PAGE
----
Ocular myasthenia gravis
- Victoria S Pelak, MD
Victoria S Pelak, MD
- Associate Professor of Neurology and Ophthalmology
- Director, Neurology Residency Program
- University of Colorado Denver, School of Medicine, Department of Neurology
- Dianna Quan, MD
Dianna Quan, MD
- Associate Professor of Neurology
- University of Colorado Denver, School of Medicine
- Section Editors
- Paul W Brazis, MD
Paul W Brazis, MD
- Section Editor — Neuroophthalmology
- Professor of Neurology, Department of Ophthalmology
- Mayo Clinic College of Medicine
- Jeremy M Shefner, MD, PhD
Jeremy M Shefner, MD, PhD
- Section Editor — Neuromuscular Disease
- Professor and Chair of Neurology, Barrow Neurological Institute
- Professor of Neurology, University of Arizona, Phoenix
- Clinical Professor of Neurology, Creighton University
Myasthenia gravis (MG) is an autoimmune disorder characterized by weakness and fatigability of skeletal muscles. Muscle weakness due to dysfunction of the neuromuscular junction (myasthenia) may be an acquired disorder, and the vast majority of patients who develop generalized myasthenia in adolescence or adulthood have autoantibodies that play a pathogenetically important role. Such antibody-mediated disease is referred to as MG.
When the symptoms of MG are isolated to the levator palpebrae superioris, orbicularis oculi, and the oculomotor muscles, it is referred to as ocular MG (OMG). Over one-half of all patients with MG initially present with isolated ptosis, diplopia, or both, and no signs or symptoms of weakness elsewhere [1-3]. Approximately 15 percent of all patients with MG have isolated OMG as the only manifestation of their disease. Although the disease pathology at the neuromuscular junction is not known to be distinct from generalized MG (GMG), there are several important and unique differences between OMG and GMG with regard to diagnosis and treatment.
This topic will discuss OMG. Other aspects of MG are discussed separately. (See "Pathogenesis of myasthenia gravis" and "Clinical manifestations of myasthenia gravis" and "Differential diagnosis of myasthenia gravis" and "Diagnosis of myasthenia gravis" and "Treatment of myasthenia gravis".)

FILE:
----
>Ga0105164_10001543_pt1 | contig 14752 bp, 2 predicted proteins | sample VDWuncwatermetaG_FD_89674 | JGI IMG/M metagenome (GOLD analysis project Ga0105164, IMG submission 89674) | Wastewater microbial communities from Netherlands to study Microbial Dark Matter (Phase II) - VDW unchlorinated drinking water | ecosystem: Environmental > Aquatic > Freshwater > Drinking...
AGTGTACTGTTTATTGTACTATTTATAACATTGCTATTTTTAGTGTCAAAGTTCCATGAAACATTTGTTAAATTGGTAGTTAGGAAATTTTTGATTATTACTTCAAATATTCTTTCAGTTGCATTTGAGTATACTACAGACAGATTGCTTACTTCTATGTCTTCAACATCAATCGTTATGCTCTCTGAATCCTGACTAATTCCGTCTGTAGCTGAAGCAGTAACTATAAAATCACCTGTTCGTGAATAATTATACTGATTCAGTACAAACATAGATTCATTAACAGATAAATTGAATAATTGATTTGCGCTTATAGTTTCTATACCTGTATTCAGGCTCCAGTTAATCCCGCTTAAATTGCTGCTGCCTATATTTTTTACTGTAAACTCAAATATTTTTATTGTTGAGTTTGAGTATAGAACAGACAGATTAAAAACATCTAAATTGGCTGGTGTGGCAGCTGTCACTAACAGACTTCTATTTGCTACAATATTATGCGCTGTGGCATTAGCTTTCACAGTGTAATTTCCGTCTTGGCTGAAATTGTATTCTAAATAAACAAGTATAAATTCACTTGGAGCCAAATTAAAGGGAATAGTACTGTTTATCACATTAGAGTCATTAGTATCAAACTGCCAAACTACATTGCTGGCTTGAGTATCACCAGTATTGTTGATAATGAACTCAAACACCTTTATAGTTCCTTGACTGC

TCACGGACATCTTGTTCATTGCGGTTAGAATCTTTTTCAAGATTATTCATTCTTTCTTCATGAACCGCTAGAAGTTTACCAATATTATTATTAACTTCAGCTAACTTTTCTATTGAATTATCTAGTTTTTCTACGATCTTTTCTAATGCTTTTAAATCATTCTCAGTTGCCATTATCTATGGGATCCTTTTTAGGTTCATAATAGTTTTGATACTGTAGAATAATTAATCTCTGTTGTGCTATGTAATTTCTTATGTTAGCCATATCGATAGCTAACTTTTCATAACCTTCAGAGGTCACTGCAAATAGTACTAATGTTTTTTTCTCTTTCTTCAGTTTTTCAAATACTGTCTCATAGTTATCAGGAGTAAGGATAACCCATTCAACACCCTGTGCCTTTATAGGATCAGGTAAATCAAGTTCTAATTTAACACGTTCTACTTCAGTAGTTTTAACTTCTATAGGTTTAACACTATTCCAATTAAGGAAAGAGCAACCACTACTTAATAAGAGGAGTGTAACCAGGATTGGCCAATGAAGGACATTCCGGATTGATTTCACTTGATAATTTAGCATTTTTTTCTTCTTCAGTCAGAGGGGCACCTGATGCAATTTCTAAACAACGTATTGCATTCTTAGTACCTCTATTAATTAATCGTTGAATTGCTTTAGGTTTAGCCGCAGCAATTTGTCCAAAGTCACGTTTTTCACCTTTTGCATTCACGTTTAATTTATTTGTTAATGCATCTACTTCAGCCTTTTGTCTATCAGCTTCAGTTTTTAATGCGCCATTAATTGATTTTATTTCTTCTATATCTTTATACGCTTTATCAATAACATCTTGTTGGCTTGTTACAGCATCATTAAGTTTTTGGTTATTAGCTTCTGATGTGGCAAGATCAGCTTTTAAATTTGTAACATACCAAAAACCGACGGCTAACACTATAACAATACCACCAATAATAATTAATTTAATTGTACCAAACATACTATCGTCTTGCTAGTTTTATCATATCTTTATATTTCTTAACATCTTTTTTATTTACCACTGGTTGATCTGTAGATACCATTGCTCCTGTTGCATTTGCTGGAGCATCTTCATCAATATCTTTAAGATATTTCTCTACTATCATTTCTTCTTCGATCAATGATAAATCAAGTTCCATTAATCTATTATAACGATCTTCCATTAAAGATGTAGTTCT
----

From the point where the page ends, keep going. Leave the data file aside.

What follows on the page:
The pathophysiology of ocular myasthenia gravis (OMG) is not known to be different than that for generalized MG (GMG). (See "Pathogenesis of myasthenia gravis".)
It is uncertain why ocular muscles are frequently involved in myasthenia and why the disease stays localized to the ocular muscles in 15 percent of cases. It has been proposed that subtle alterations in the function of extraocular muscles are more likely to produce symptoms than in limb muscles, and that the levator palpebrae, under constant activation during eye opening, may be more susceptible to fatigue. Other factors may contribute to this phenomenon [4-6]:To continue reading this article, you must log in with your personal, hospital, or group practice subscription. For more information on subscription options, click below on the option that best describes you:
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- CLINICAL FEATURES
- - Examination for eyelid fatigue
- Other findings
- DIFFERENTIAL DIAGNOSIS
- Thyroid ophthalmopathy
- Chronic progressive external ophthalmoplegia
- Muscular dystrophy
- Brainstem and motor cranial nerve pathology
- DIAGNOSTIC TESTS
- Ice pack test
- Tensilon test
- Serum antibody studies
- - Repetitive nerve stimulation
- - Single-fiber EMG
- DIAGNOSTIC EVALUATION
- Symptomatic management of ptosis and diplopia
- Anticholinesterase agents
- Immunosuppressive agents
- - Prednisone
- - Steroid sparing agents
- Surgery for ptosis and diplopia
- SUMMARY AND RECOMMENDATIONS